Daley Urges Major Labor Changes for McCormick Place

Says trades should be able to hire their own contractors

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    NEWSLETTERS

    In an emotional response to McCormick Place's challenges, Mayor Daley said the troubled convention space should get out of the business of providing additional services to vendors. (Published Friday, Apr 23, 2010)

    Mayor Daley threw his support behind the trade shows this afternoon when he issued his strongest statements to date about what McCormick Place must do to keep the convention business alive.

    “[Trade show organizers] should get one bill for rent and nothing else," the mayor said in reference to out of control costs associated with the exhibition space during a stop a the Biotechnology convention Friday.  His comments come on the heels of a plan pitched by the center’s interim board Wednesday.

    Numerous trade shows have been leaving or threatening to leave Chicago in search of friendlier exhibition spaces in places like Las Vegas and Orlando, Florida. Representatives have cited ridiculous cost overruns – such as a $345.39 invoice for four cases of Pepsi, according to Plasticsnews.com, a publication for plastics industry trade show – and poor service as the reason for leaving.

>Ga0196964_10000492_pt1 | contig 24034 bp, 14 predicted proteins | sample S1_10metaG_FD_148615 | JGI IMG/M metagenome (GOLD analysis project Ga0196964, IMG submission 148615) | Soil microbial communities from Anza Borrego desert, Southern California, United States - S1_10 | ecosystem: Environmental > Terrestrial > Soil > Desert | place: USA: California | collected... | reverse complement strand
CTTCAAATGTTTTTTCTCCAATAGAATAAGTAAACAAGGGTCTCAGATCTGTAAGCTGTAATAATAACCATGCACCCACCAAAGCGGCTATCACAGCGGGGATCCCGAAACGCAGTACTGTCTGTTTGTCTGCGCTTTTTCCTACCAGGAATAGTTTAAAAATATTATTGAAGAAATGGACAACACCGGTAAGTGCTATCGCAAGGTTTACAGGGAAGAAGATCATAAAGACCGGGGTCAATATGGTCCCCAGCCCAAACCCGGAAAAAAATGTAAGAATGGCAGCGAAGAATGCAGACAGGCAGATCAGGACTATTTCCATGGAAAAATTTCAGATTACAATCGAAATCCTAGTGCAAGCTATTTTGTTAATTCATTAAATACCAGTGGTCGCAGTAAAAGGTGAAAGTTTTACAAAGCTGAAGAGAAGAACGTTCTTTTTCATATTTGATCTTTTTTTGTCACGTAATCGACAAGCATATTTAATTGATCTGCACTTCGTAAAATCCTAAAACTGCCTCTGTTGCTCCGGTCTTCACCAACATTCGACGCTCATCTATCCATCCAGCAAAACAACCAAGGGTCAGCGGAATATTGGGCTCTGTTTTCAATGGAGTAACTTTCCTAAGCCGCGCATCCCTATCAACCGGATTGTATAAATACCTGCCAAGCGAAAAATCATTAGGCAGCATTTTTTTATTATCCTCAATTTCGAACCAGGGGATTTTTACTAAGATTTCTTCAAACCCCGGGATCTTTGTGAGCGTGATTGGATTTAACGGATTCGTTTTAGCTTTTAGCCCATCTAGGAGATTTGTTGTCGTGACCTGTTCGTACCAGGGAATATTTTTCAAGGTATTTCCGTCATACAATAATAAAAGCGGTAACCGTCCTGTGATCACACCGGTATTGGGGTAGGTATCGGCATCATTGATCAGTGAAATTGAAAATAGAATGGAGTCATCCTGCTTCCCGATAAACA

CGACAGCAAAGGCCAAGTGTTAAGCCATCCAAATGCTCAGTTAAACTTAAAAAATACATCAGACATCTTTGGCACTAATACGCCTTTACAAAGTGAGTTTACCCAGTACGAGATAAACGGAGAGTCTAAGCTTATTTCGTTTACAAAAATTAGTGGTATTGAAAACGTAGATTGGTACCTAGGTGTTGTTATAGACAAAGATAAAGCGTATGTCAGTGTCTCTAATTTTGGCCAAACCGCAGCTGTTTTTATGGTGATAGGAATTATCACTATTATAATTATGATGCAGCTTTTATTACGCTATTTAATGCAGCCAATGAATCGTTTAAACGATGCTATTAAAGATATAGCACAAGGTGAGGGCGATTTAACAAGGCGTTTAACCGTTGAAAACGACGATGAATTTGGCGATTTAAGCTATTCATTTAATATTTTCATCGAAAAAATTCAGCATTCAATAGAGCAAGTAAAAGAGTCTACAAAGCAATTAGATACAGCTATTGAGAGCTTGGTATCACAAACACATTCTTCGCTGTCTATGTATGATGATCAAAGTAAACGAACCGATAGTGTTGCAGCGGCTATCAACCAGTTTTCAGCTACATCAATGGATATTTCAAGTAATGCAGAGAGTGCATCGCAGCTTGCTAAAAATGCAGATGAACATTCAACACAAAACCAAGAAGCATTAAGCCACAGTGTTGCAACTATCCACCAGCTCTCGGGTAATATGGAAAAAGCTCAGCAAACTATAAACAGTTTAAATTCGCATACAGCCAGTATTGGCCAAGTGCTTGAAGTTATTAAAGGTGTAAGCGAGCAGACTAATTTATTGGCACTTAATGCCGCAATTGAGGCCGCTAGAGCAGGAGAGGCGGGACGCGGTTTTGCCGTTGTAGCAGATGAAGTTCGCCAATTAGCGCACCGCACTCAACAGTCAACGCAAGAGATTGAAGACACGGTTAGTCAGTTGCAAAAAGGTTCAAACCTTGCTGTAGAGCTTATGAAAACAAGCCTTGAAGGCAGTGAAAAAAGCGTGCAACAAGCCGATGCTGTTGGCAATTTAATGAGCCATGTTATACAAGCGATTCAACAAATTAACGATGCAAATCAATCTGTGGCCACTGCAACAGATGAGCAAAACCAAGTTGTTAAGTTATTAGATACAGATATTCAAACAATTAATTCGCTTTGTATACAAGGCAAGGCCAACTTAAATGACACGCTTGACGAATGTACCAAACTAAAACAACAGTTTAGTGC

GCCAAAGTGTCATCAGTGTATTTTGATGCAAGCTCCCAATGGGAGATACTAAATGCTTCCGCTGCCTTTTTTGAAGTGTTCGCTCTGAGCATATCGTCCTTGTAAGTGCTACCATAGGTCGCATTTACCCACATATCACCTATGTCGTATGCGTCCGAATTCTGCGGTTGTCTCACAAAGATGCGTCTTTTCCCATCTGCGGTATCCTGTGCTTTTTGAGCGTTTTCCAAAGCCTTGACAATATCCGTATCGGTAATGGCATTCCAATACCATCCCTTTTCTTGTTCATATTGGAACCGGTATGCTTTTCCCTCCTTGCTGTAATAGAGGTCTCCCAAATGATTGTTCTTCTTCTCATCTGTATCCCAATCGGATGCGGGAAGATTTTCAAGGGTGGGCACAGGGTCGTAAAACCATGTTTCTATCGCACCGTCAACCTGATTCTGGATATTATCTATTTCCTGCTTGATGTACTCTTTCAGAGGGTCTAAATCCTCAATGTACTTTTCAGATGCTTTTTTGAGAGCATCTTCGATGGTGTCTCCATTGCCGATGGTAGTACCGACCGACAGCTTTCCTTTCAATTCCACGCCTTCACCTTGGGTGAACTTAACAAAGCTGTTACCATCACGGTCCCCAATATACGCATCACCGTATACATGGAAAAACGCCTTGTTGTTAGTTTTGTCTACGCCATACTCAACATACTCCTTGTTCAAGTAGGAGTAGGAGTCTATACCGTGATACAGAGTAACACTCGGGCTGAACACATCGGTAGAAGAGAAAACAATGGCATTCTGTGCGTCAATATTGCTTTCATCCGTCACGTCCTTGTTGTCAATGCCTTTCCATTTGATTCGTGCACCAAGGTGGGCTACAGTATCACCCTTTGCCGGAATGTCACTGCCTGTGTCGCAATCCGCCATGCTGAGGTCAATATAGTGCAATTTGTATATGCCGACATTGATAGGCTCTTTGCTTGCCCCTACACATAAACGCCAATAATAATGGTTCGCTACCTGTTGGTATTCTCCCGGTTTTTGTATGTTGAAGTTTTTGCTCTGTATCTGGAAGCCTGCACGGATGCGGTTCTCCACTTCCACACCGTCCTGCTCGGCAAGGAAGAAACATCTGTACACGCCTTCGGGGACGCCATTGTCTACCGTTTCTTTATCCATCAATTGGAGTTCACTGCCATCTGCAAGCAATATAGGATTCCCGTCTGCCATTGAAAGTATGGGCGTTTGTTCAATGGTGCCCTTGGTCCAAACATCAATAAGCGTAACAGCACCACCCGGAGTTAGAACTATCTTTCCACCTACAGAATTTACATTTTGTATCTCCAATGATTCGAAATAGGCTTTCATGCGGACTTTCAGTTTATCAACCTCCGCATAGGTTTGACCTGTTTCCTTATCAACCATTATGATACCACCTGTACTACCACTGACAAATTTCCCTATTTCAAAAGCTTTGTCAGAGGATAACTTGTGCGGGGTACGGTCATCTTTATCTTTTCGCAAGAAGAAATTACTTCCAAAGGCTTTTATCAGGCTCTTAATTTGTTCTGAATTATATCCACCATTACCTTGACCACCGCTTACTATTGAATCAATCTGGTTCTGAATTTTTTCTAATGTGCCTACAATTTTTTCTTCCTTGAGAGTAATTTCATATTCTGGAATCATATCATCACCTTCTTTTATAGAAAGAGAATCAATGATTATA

"No one wants to pay $25 for [a bottle of water]" Daley said.

    The mayor pressed on Friday saying the McPier board should remove contractors from the equation, and that McCormick should be “nothing more than a shell.”

    Trade show managers, Daley said, should be able to bring in their own contractors. That comes close to a reform agreement put forth by the McCormick Place board Wednesday.

    Their proposal includes:
    ·    eliminating expensive union work rules by making union workers McCormick Place employees
    ·    eliminating the in-house electrical contractor
    ·    allowing outside catering
    ·    restructuring the authority's debt schedule
    ·    allocating market money directly to McCormick Place, rather than the Chicago Convention and Tourism Bureau.

    The Chicago president of Meeting Planners International called the agreement a complete game-changer, but Daley appears to support stronger changes.

    He said without them, shows such as the Biotech convention won’t come back to Chicago.